- In the event of an international crisis, "the U.S. may need to revise its nuclear force levels and posture" by returning weapons from what henceforth will be labeled a "responsive" reserve back to the "operationally deployed" force. This "uploading" could be accomplished in a period ranging from days or weeks to months or years, depending on the particular weapon system.
Satellites, Intelligence and C3
- The administration believes that our military satellites are not "optimized" for the "current and developing mobile target challenge." Consequently, the DOD plans to develop extensive new real-time intelligence systems and long-range precision strike weapons to "dissuade a potential adversary from investing heavily in mobile ballistic missiles" or other "threatening capabilities." Planned improvements would provide the capability to rapidly locate and track mobile targets "from the time they deploy from garrison until they return."
- The administration will continue to invest in better intelligence capabilities for "Information Operations targeting, weaponeering, and strike execution," including better data on "adversary computer local area networks" and "other command and control systems."
- The current nuclear command and control system architecture will be expanded "to a true C2 conferencing system" through deployment later in the decade of new secure wideband and survivable Extremely High Frequency satellite communication systems.
- The administration believes that deploying missile defenses will increase the United States' ability to "counteract WMD-backed coercive threats" by defeating small-scale missile attacks intended to coerce the United States into abandoning an embattled "ally or friend."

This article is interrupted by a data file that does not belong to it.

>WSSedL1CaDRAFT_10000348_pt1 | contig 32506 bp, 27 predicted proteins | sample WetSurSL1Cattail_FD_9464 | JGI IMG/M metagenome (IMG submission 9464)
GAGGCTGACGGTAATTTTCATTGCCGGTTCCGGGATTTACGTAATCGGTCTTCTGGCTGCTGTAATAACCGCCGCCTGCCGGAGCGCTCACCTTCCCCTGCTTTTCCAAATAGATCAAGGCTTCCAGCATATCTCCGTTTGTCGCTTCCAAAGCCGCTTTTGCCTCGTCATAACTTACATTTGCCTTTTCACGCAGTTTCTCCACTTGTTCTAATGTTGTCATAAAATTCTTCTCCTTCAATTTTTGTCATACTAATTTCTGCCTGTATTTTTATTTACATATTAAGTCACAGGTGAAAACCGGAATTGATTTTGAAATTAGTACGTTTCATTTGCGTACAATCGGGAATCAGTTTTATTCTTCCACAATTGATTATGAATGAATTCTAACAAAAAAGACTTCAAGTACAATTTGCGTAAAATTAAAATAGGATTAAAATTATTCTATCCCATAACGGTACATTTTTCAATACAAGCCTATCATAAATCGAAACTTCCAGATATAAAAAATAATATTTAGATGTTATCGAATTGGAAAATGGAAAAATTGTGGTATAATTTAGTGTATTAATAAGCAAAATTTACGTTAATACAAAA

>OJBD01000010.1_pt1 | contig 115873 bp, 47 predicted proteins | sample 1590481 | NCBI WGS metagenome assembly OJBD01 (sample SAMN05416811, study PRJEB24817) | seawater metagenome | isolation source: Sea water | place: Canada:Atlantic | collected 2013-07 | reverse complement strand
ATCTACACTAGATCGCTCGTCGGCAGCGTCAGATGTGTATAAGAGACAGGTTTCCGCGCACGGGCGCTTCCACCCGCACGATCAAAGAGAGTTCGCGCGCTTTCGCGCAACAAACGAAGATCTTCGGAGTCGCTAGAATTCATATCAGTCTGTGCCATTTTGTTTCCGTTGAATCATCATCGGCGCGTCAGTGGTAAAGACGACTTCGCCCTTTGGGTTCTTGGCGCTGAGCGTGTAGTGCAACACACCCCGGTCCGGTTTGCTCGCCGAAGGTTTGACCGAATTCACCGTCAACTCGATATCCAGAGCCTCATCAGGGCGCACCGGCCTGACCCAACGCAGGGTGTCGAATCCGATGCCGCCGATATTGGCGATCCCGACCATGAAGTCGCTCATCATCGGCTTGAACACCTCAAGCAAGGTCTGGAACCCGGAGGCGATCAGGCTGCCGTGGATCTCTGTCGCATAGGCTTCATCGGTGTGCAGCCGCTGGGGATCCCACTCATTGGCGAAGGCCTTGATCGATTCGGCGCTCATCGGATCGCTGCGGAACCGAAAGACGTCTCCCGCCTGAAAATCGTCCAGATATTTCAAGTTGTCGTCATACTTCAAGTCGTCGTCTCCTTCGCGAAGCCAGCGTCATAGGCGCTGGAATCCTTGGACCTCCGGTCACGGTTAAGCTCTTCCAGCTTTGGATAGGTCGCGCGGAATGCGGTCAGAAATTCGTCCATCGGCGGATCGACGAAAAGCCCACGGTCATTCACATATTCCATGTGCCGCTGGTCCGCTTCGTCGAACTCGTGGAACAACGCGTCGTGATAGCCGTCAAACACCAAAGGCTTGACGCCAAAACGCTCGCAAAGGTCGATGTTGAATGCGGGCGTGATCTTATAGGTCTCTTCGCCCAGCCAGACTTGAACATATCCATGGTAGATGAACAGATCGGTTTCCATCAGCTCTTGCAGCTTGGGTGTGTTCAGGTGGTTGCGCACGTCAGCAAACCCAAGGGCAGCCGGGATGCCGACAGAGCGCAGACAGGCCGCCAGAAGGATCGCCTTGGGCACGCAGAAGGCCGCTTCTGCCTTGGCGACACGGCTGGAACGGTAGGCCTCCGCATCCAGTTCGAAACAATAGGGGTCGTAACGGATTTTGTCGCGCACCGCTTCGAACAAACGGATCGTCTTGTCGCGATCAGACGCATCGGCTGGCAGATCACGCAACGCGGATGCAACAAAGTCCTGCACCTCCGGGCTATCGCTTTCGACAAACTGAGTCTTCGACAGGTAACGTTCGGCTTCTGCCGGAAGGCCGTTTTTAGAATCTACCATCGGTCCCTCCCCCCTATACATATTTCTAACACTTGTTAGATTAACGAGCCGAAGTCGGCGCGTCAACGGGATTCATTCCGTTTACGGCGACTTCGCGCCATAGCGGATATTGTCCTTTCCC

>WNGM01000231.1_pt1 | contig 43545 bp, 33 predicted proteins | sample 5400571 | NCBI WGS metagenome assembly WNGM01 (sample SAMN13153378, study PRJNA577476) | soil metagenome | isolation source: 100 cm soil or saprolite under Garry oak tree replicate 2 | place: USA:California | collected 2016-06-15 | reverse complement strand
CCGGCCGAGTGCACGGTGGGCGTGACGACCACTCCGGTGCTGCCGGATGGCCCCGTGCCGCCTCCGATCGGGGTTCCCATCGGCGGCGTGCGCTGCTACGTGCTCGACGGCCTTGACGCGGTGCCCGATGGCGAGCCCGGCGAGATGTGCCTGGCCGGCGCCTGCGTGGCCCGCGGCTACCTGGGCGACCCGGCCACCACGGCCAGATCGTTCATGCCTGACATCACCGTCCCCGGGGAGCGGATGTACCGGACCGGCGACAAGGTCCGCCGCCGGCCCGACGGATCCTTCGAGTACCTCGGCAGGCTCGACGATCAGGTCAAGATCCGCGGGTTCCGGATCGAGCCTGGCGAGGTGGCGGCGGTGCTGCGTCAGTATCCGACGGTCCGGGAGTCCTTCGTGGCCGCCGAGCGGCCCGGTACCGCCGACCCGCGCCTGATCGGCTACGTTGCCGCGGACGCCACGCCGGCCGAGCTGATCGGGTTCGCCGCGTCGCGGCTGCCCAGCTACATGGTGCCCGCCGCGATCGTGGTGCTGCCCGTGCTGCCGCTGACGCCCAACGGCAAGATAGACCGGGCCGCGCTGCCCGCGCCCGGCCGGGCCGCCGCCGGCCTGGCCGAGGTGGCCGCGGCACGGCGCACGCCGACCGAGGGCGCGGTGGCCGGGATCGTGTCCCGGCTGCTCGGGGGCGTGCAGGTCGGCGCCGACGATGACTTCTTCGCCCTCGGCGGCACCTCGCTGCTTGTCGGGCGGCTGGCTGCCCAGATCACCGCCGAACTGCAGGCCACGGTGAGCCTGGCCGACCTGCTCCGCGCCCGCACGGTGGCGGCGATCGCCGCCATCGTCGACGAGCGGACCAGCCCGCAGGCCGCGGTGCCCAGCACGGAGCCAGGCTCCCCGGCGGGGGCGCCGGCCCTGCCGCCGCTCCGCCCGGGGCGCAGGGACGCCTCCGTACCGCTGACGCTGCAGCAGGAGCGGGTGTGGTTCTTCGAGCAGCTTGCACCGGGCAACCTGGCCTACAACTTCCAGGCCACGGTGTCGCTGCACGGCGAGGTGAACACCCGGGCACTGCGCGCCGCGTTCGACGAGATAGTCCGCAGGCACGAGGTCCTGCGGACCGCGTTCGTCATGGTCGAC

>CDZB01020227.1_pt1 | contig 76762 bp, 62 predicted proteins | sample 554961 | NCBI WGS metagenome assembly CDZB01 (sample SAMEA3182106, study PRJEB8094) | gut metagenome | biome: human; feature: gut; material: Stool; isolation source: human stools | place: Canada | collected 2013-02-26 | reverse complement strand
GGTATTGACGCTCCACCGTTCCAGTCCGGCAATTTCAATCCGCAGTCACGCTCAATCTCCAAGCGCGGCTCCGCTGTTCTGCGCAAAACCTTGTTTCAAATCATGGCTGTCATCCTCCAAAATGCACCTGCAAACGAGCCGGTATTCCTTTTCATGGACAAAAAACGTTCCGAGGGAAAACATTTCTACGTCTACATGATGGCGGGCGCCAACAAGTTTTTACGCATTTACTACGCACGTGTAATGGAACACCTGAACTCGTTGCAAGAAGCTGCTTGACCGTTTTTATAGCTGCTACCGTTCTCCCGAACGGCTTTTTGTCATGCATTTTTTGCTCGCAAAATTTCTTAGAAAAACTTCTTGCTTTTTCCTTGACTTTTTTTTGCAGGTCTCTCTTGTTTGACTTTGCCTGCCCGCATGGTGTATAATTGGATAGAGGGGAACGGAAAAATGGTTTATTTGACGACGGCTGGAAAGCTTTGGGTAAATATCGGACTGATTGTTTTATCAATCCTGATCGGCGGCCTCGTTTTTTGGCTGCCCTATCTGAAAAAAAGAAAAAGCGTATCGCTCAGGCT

- The administration plans to integrate missile defense into the New Triad, which will enhance the United States' ability "to use its power projection forces" by "improving the ability to counterattack an enemy," and may also provide the president with "an option to manage a crisis" involving "one or more" opponents with weapons of mass destruction.
- The administration believes that missile defenses can have a "dissuasive effect" on potential adversaries by making it "more arduous and costly for an adversary to compete militarily with or wage war against the United States."
- The administration is considering an "emergency missile defense capability" for the 2003-2008 time period consisting of a single Airborne Laser for "limited operations" against "ballistic missiles of all ranges," a "rudimentary" Alaska-based midcourse interceptor system against "longer-range threats," and a sea-based Aegis system with "rudimentary midcourse capability" against "short-to-medium range threats."